Turkish Inflation Climbs as Lira Slump Feeds Into Prices
(Bloomberg) -- Turkey’s consumer inflation accelerated more than expected last month as the weak lira continued to fuel price gains.
- The inflation rate rose to 25.2 percent from 24.5 percent in September, above the median estimate of 25 percent predicted by economists in a Bloomberg survey.
- The annual inflation figure remains highest since June 2003.
- The monthly rate was 2.67 percent, compared with 2.5 percent in a separate survey.
- A breakdown of consumer prices shows the headwinds policy makers are facing from a slump in the lira earlier this year; central bank Governor Murat Cetinkaya last week identified it as the biggest threat to price stability in the short term
- Housing inflation accelerated to 25.7 percent from 21.8 percent the previous month, making the biggest monthly contribution to the increase in annual inflation.
- Food prices, which make up nearly a quarter of the inflation basket, rose an annual 29.3 percent, up from 27.7 percent in last monthly report
- Transportation costs gained an annual 32 percent, down from 36.6 percent, limiting the rise in the headline figure.
- Energy prices rose an annual 29.4 percent from 27 percent.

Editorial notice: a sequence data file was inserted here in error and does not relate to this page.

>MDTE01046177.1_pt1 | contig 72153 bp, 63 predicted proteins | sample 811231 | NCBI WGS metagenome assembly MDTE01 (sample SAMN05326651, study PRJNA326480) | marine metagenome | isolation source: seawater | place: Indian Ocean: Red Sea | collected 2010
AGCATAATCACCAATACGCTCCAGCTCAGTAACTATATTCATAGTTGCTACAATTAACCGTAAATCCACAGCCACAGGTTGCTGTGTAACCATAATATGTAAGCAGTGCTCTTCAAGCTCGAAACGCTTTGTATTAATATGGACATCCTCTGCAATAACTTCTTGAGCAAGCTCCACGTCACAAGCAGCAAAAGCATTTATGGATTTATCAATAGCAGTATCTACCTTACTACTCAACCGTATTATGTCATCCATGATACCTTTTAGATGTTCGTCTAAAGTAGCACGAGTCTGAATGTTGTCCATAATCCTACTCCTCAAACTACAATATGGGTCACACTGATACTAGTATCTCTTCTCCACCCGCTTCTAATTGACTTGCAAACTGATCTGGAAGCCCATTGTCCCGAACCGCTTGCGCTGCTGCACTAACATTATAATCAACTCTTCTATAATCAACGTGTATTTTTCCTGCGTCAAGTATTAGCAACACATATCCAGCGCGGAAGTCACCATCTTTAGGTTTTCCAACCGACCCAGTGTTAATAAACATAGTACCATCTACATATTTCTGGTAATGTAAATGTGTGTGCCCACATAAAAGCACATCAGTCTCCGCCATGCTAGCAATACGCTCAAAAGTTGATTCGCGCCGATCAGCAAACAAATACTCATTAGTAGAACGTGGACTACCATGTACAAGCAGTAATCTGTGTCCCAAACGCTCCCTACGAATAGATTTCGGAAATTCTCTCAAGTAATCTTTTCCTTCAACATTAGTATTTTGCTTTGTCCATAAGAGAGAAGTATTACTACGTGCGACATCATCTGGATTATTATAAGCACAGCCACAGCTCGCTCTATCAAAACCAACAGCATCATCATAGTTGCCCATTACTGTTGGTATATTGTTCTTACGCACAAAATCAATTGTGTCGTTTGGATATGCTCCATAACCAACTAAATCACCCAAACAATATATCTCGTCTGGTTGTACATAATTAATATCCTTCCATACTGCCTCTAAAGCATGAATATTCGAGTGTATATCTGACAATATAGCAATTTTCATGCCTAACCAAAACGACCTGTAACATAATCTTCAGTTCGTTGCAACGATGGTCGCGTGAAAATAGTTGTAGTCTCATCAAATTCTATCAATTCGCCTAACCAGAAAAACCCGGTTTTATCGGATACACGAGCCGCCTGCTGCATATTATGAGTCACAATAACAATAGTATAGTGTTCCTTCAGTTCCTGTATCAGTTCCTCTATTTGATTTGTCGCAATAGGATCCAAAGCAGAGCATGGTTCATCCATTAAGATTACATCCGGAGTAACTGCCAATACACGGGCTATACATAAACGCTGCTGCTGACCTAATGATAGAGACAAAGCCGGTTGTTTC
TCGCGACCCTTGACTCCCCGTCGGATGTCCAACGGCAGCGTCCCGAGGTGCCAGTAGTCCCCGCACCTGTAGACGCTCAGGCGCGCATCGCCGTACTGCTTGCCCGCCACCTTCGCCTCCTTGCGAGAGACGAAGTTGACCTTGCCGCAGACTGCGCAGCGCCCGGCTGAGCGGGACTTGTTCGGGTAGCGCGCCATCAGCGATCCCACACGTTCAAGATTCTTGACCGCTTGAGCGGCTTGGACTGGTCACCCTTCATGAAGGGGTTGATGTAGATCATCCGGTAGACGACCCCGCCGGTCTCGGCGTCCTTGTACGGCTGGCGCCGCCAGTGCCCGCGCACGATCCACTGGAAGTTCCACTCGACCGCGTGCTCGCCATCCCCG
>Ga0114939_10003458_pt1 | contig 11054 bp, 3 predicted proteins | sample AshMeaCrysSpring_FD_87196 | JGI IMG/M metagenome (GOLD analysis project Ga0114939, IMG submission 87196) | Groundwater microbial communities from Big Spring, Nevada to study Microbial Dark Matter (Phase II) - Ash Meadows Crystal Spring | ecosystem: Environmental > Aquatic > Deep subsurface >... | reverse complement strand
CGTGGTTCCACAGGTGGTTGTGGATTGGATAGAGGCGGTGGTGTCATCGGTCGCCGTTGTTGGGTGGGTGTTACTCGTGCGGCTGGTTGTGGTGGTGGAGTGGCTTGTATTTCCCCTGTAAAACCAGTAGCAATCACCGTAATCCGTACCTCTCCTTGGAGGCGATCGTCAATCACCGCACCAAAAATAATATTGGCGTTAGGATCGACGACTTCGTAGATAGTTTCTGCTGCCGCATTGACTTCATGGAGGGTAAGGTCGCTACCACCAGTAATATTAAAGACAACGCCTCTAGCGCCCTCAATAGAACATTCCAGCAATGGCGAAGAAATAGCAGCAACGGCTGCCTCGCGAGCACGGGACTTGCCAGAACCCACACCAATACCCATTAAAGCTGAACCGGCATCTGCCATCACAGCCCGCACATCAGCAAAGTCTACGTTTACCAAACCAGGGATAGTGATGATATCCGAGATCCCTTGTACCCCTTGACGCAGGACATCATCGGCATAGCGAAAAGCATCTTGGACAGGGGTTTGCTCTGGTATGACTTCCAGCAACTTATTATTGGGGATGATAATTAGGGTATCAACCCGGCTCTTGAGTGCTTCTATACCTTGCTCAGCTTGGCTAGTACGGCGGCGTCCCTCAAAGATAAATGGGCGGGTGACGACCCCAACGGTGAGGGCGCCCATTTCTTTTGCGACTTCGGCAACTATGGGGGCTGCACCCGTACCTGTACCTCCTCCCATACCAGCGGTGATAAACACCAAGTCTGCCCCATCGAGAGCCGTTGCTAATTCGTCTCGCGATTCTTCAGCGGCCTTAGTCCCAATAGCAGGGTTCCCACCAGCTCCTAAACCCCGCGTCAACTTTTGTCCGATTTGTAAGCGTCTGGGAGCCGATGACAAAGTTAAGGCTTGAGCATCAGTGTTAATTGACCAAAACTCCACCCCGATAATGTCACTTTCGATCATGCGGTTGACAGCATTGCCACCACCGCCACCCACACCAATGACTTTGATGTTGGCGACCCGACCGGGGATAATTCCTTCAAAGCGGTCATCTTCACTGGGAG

- Core inflation rate, which excludes volatile items such as food and energy, rose to 24.3 percent from 24.1 percent.
- “Not that bad, could have been much worse after the terrible September print,” Tim Ash, BlueBay Asset Management LLC strategist, said after the report. “People will begin to see this data as offering hope of a turning point.”
- The lira weakened after the report by Turkstat in Ankara and was trading 0.2 percent lower at 5.4381 per dollar at 10:12 a.m. in Istanbul. The currency lost as much as half of its value against the dollar amid a diplomatic row with the U.S., but has rebounded by more than 25 percent from August’s all-time low, according to data compiled by Bloomberg.
- Read more on why pricing behavior remains the biggest challenge to price stability in the short term.
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